Asia Times Online
| By Diego Cevallos | 10 September 2003
MEXICO CITY - This week's World Trade Organization (WTO)
ministerial conference in the Mexican resort of Cancun
will also serve as a showcase and podium for nearly
2,000 civil-society organizations from 83 countries,
whose members have been flowing in by the plane and
The protesters are part of the diverse international
movement that is opposed to the current model of
About one-third of the non-governmental organizations
(NGOs) present this week in Cancun come from Canada,
the United States and Mexico, one-third are from the
European Union, and the rest are from Asia, Africa and
South America, said Melba Pria, the Mexican government
official in charge of relations with NGOs.
"Cancun will be a showcase for gauging the weight of
the NGOs and finding out if the governments of
industrialized countries and corporations are willing
to listen to them and accept some of their proposals,"
said Adam Jones, with the political studies department
at the Mexican Center for Economic Research and
The fifth WTO ministerial conference, which will run
Wednesday through Sunday in the resort city of Cancun
in southeastern Mexico, is crucial to the future of
the current round of multilateral trade talks launched
at the last WTO meeting, held in 2001 in Doha, Qatar,
that is to be concluded by January 1, 2005.
The talks have reached an impasse over many issues,
due mainly to discrepancies between rich countries and
the developing world, which already turned the third
ministerial conference, held in December 1999 in the
US city of Seattle, into a fiasco.
The meeting in Seattle, which ended without an
agreement to start a new round of talks, was marked by
major clashes between activists and police, and is
regarded by many as the starting point for the
But social researchers underline that what happened in
Seattle was only the most visible expression of the
movement up to that point, and that the groups opposed
to globalization in its current shape and form have
been holding protests since the early 1990s.
One of the first mobilizations of the so-called
"anti-globalization" movement was the anti-APEC (Asia
Pacific Economic Cooperation forum) international day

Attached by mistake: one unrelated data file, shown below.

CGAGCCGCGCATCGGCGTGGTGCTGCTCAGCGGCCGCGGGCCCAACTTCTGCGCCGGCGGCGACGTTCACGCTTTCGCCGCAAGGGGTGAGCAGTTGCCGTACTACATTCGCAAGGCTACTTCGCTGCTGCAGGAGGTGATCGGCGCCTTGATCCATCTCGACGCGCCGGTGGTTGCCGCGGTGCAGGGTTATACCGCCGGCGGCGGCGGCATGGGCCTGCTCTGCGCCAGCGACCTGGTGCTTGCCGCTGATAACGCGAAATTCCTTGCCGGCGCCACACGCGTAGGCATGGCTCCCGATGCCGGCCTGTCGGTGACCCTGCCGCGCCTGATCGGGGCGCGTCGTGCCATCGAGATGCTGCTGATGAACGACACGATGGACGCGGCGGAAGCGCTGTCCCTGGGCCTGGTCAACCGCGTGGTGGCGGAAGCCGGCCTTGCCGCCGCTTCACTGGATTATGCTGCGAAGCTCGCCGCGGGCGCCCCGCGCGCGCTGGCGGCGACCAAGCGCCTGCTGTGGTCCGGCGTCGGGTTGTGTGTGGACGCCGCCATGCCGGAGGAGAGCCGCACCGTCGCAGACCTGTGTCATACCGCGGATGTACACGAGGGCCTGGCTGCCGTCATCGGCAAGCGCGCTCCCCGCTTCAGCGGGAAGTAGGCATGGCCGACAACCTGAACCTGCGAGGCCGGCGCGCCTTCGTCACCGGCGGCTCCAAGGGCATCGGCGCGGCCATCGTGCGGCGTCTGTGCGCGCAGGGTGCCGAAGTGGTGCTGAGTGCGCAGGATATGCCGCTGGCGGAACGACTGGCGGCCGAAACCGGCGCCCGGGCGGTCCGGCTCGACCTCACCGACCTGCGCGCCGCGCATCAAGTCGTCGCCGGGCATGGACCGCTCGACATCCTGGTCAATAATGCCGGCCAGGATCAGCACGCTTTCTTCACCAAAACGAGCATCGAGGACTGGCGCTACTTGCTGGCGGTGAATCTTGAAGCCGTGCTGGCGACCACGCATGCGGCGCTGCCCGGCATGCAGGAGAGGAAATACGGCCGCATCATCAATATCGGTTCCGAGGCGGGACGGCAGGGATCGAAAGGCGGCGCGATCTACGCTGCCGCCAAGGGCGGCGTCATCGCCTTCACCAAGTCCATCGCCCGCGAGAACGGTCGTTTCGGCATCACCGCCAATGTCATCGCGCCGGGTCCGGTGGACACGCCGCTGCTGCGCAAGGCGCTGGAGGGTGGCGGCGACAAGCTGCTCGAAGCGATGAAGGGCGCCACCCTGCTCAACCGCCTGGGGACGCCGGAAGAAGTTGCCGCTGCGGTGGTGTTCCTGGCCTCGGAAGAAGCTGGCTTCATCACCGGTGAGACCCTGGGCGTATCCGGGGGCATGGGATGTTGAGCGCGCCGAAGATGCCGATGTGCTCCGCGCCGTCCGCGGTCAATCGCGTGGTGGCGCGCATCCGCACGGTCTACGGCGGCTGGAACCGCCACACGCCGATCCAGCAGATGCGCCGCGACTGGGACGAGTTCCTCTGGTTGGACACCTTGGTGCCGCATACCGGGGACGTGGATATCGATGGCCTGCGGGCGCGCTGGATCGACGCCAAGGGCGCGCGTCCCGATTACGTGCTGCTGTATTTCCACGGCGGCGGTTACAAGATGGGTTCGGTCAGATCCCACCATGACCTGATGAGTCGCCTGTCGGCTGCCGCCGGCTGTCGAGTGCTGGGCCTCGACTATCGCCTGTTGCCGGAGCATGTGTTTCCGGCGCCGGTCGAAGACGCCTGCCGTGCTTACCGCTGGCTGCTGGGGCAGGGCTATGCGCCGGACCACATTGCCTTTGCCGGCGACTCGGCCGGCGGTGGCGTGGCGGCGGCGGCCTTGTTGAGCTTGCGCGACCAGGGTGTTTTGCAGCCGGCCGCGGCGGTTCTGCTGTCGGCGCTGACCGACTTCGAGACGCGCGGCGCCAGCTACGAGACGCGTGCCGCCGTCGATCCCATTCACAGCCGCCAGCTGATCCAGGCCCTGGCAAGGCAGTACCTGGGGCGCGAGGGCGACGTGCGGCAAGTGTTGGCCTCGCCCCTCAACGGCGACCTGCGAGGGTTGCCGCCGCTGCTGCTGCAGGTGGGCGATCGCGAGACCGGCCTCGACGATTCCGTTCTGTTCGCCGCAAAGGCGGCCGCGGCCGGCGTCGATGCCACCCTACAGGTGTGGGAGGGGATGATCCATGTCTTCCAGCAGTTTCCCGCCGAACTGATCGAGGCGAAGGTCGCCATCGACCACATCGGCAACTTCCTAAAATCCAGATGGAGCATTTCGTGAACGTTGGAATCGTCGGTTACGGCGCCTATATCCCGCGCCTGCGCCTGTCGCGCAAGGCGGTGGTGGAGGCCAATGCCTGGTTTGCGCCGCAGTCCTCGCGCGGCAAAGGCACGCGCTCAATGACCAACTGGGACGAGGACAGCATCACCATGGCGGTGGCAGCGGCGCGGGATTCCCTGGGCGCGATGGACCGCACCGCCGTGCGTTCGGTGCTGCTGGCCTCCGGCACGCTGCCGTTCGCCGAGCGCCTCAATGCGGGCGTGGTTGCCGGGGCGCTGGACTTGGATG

of protest held in November 1996 in the Philippines.
The NGOs complain that the WTO is dominated by the
governments of the industrialized world and large
corporations, a situation that they say translates
into policies that act against poor countries. While
some of the groups are demanding the "democratization"
of the WTO and a shift in direction for the
international body, others want it to be dismantled.
Taking part in the protests this week will be
delegates of a broad range of NGOs, from groups that
have consultative status with the United Nations, such
as the Association of World Citizens, an international
peace organization with branches in 50 countries, to
radical groups known for their violent tactics, such
as Italy's Tute Bianche.
Of the roughly 2,000 organizations that will be
present, 980 are accredited with the WTO to
participate officially in the ministerial conference.
Of the accredited groups, 30 percent are organizations
of farmers and campesinos, 20 percent are
environmental organizations, and 20 percent are groups
that focus on such issues as globalization, gender,
human rights and trade.
Some 300 business associations are also taking part,
but activists complain that they merely represent the
interests of transnational corporations.
The WTO and the Mexican government turned down
requests for accreditation from at least another 200
civil-society groups, arguing that their focus and
activities had nothing to do with the issues to be
discussed at the conference.
The representatives of the 980 participating NGOs will
share the Caribbean resort's elegant hotels and take
part in the meetings with the ministers and officials
of multilateral bodies in the resort area of Cancun.
In the meantime, the delegates of about 1,000
civil-society organizations, mainly rural, indigenous,
labor and women's groups, as well as hundreds of
independent activists, will be camped out in parks,
theaters and sports clubs 10 kilometers away in the